Delaying Treatment Increases Risks for Advanced Breast Cancer PatientsDec 21, 2012
Researchers at Ohio State University have found that women who don’t receive treatment until 60 days after being diagnosed with more advanced breast cancer are at a significantly higher risk of dying. In their study, in women whose cancer had spread to lymph nodes or distant sites, a delay of more than 60 days was linked with an 85% higher likelihood of breast cancer-related death, and a 66% higher likelihood of death overall, compared with women who were treated sooner.
The study, published in the December 20, 2012 issue of the Journal of Clinical Oncology, was an analysis of 1,786 low-income women enrolled in the North Carolina Medicaid system. Only 10% of the women started treatment more than 60 days after diagnosis.
Senior author Electra D. Paskett, PhD, said in a statement, “We’re finding as we do research, it is really the lower income population that suffers the highest burden of all diseases. This study suggests that ten percent of women can’t get access to care, or it takes a longer time to get access to care.”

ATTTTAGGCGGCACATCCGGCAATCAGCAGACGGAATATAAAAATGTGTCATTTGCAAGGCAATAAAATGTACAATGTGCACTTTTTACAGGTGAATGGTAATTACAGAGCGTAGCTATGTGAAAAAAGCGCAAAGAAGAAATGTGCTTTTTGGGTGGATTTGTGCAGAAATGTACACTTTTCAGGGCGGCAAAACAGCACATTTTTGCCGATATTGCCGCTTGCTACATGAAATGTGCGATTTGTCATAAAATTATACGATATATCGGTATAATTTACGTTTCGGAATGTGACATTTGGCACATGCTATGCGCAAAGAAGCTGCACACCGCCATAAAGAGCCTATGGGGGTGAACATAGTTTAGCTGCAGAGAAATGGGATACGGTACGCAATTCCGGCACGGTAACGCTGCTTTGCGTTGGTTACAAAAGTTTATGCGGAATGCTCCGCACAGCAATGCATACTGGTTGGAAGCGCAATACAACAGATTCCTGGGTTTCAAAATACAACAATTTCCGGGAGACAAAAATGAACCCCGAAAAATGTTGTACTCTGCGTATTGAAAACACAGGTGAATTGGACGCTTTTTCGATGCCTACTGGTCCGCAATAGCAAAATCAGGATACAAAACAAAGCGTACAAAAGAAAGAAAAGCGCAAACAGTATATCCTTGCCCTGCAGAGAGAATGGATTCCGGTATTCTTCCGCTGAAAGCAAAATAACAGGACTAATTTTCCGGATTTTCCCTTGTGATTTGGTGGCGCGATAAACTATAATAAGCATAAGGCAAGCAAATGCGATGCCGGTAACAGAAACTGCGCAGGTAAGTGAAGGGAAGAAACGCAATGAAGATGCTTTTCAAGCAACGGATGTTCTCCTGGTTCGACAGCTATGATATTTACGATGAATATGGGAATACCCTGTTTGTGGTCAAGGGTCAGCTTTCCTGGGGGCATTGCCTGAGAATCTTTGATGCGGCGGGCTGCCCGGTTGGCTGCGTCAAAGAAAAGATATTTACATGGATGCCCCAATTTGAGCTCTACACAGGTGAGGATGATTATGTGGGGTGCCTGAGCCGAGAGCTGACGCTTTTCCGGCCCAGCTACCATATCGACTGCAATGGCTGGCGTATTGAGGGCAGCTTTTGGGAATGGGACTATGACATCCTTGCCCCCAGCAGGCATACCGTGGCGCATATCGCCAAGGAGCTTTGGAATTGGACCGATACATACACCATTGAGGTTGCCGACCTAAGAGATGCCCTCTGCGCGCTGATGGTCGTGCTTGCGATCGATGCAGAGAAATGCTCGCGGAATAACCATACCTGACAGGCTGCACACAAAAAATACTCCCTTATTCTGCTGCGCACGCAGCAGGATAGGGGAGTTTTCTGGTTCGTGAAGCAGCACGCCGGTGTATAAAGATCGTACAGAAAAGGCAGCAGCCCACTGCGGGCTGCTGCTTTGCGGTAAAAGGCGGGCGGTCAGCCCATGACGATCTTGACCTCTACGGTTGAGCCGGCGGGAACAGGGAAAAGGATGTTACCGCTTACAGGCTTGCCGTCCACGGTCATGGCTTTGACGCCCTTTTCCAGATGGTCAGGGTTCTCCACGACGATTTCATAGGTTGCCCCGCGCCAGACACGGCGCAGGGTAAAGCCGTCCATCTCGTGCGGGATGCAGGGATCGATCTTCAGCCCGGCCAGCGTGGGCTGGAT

The study did not find a link between delay in treatment and survival among some early-stage patients. The researchers conclude that efforts to help patients get care should focus on those in later stages. And they urge clinicians to make changes in their practices that will help women diagnosed in later stages begin treatment sooner.
Learning how to navigate the health care system can be overwhelming, especially for those with limited access to health care, those with language barriers, and those with limited resources. The American Cancer Society’s Patient Navigator Program connects patients at 134 cancer treatment centers across the nation with trained guides who provide information, resources, and support. Call the American Cancer Society at 1-800-227-2345 for more information.
Effect on Survival of Longer Intervals Between Confirmed Diagnosis and Treatment Initiation Among Low-Income Women With Breast Cancer. Published in the December 20, 2012 issue of the Journal of Clinical Oncology. First author: John M. McLaughlin, PhD, MSPH, The Ohio State University, Columbus, Ohio.